- Interest rates may change over time. Most reverse mortgages have variable rates tied to a financial index and change based on market conditions. Variable-rate loans tend to offer more options in how you get your money through a reverse mortgage. Some reverse mortgages—mostly HECMs—offer fixed rates but tend to require you to take out your loan as a balloon payment at closing. The total amount you can borrow is often less than what you could get with an adjustable-rate loan.
- Interest is not tax-deductible every year. Reverse mortgage interest is not deductible from income tax returns until the loan is paid off, in whole or in part.
You have to pay other costs related to your home. When you take out a reverse mortgage, you retain the title to your home. This means you are responsible for paying property taxes, insurance, utilities, fuel, maintenance, and other expenses. And if you don’t pay your property taxes, don’t have a homeowner’s insurance policy, or don’t maintain your home, the lender may require you to repay the loan. When applying for a mortgage, you have to undergo a financial evaluation.
- Consequently, your lender may require you to set aside an amount “in reserve” to pay your taxes and insurance during the loan. This “in reserve” amount reduces the number of funds you can receive as payments. And you are still responsible for maintaining your home.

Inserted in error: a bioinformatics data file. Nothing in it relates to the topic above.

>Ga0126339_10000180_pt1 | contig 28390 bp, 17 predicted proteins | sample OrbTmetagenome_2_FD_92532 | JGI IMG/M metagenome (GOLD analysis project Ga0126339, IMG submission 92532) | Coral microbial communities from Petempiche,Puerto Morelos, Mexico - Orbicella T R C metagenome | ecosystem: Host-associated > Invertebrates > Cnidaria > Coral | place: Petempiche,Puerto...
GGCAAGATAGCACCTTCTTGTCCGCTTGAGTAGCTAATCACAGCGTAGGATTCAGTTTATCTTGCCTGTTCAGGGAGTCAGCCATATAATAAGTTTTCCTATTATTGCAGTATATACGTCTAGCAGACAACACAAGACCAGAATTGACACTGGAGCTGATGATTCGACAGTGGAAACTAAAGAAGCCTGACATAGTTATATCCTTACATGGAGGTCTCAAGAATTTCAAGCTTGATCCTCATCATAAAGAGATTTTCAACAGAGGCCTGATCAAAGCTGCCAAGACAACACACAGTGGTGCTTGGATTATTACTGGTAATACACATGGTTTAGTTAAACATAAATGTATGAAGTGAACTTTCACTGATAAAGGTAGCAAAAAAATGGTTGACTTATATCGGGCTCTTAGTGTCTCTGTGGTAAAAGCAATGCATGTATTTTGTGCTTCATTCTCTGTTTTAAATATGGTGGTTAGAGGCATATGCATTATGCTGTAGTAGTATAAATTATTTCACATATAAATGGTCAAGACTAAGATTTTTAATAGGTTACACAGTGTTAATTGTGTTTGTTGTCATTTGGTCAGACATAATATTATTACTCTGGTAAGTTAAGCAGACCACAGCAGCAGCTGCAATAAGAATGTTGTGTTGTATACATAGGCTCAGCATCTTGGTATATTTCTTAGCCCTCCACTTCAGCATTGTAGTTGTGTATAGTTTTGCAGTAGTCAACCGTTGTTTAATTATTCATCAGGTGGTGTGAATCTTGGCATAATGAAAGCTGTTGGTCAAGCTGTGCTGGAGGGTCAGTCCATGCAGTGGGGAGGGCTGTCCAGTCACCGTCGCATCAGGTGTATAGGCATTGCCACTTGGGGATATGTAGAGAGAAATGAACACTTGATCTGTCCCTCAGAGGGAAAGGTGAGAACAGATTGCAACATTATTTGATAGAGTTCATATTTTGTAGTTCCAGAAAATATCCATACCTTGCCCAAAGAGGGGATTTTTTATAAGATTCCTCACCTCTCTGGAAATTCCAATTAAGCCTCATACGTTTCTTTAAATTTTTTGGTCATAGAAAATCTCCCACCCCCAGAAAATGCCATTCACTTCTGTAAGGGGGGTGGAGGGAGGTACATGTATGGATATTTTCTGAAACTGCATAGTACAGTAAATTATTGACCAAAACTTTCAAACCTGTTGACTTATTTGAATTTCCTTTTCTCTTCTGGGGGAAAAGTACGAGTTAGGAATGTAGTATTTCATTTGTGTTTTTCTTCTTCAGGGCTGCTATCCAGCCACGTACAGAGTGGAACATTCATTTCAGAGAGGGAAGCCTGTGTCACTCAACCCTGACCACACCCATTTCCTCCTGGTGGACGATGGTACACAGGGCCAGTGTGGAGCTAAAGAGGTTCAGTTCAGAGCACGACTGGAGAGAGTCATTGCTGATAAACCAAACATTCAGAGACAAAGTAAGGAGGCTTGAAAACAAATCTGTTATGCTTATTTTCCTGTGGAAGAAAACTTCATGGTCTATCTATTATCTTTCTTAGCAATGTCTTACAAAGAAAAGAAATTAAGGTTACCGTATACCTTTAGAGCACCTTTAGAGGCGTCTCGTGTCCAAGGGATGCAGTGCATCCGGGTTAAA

- What about your spouse? In certain situations, if you took out a HECM loan and signed the loan papers but your spouse did not, your spouse may continue to live in the home even after you die, provided your spouse pays taxes and insurance and continue to hold the property. But your spouse will stop receiving money from the HECM because they were not part of the loan agreement.
- What can you leave to your heirs? Reverse mortgages can consume the accumulated amortization on your property, which means fewer funds for you and your heirs. Most reverse mortgages have a clause called “non-recourse.” This means that you or your heirs cannot owe more than your home is worth when you repay the loan and when the house is sold. Generally, if you have a HECM mortgage and you or your heirs want to pay off the loan and retain possession of the home rather than sell it, you would not have to pay more than the home’s appraised value.